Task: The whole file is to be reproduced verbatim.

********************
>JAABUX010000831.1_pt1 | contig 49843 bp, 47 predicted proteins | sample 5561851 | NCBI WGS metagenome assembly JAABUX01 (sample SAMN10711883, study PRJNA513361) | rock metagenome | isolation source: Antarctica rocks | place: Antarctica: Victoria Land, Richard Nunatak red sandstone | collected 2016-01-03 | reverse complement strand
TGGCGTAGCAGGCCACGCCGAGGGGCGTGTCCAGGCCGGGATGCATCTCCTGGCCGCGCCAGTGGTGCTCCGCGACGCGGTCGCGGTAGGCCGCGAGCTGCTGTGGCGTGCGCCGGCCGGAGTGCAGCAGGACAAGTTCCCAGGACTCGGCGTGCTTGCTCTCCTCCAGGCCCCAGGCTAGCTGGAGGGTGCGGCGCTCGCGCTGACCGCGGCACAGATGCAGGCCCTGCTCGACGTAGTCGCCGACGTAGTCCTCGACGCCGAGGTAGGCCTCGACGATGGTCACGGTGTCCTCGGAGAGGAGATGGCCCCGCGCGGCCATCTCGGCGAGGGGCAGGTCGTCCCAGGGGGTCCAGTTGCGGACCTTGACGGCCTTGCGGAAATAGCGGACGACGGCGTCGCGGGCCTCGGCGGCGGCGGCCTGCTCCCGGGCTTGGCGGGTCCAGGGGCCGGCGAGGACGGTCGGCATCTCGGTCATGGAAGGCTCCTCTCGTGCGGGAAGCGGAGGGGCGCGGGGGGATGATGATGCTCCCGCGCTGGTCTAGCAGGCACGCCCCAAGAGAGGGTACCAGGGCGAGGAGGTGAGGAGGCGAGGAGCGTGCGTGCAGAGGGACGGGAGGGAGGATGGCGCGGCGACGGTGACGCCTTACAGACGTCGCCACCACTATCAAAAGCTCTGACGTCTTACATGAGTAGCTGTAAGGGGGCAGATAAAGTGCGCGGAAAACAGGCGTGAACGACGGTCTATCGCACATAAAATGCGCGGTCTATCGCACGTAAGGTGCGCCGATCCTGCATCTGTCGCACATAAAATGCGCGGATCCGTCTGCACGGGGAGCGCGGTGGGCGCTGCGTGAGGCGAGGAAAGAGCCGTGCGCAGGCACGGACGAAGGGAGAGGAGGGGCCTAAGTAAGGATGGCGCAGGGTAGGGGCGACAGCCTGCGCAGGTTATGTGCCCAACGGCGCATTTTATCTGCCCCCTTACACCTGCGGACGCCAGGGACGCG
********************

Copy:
>JAABUX010000831.1_pt1 | contig 49843 bp, 47 predicted proteins | sample 5561851 | NCBI WGS metagenome assembly JAABUX01 (sample SAMN10711883, study PRJNA513361) | rock metagenome | isolation source: Antarctica rocks | place: Antarctica: Victoria Land, Richard Nunatak red sandstone | collected 2016-01-03 | reverse complement strand
TGGCGTAGCAGGCCACGCCGAGGGGCGTGTCCAGGCCGGGATGCATCTCCTGGCCGCGCCAGTGGTGCTCCGCGACGCGGTCGCGGTAGGCCGCGAGCTGCTGTGGCGTGCGCCGGCCGGAGTGCAGCAGGACAAGTTCCCAGGACTCGGCGTGCTTGCTCTCCTCCAGGCCCCAGGCTAGCTGGAGGGTGCGGCGCTCGCGCTGACCGCGGCACAGATGCAGGCCCTGCTCGACGTAGTCGCCGACGTAGTCCTCGACGCCGAGGTAGGCCTCGACGATGGTCACGGTGTCCTCGGAGAGGAGATGGCCCCGCGCGGCCATCTCGGCGAGGGGCAGGTCGTCCCAGGGGGTCCAGTTGCGGACCTTGACGGCCTTGCGGAAATAGCGGACGACGGCGTCGCGGGCCTCGGCGGCGGCGGCCTGCTCCCGGGCTTGGCGGGTCCAGGGGCCGGCGAGGACGGTCGGCATCTCGGTCATGGAAGGCTCCTCTCGTGCGGGAAGCGGAGGGGCGCGGGGGGATGATGATGCTCCCGCGCTGGTCTAGCAGGCACGCCCCAAGAGAGGGTACCAGGGCGAGGAGGTGAGGAGGCGAGGAGCGTGCGTGCAGAGGGACGGGAGGGAGGATGGCGCGGCGACGGTGACGCCTTACAGACGTCGCCACCACTATCAAAAGCTCTGACGTCTTACATGAGTAGCTGTAAGGGGGCAGATAAAGTGCGCGGAAAACAGGCGTGAACGACGGTCTATCGCACATAAAATGCGCGGTCTATCGCACGTAAGGTGCGCCGATCCTGCATCTGTCGCACATAAAATGCGCGGATCCGTCTGCACGGGGAGCGCGGTGGGCGCTGCGTGAGGCGAGGAAAGAGCCGTGCGCAGGCACGGACGAAGGGAGAGGAGGGGCCTAAGTAAGGATGGCGCAGGGTAGGGGCGACAGCCTGCGCAGGTTATGTGCCCAACGGCGCATTTTATCTGCCCCCTTACACCTGCGGACGCCAGGGACGCG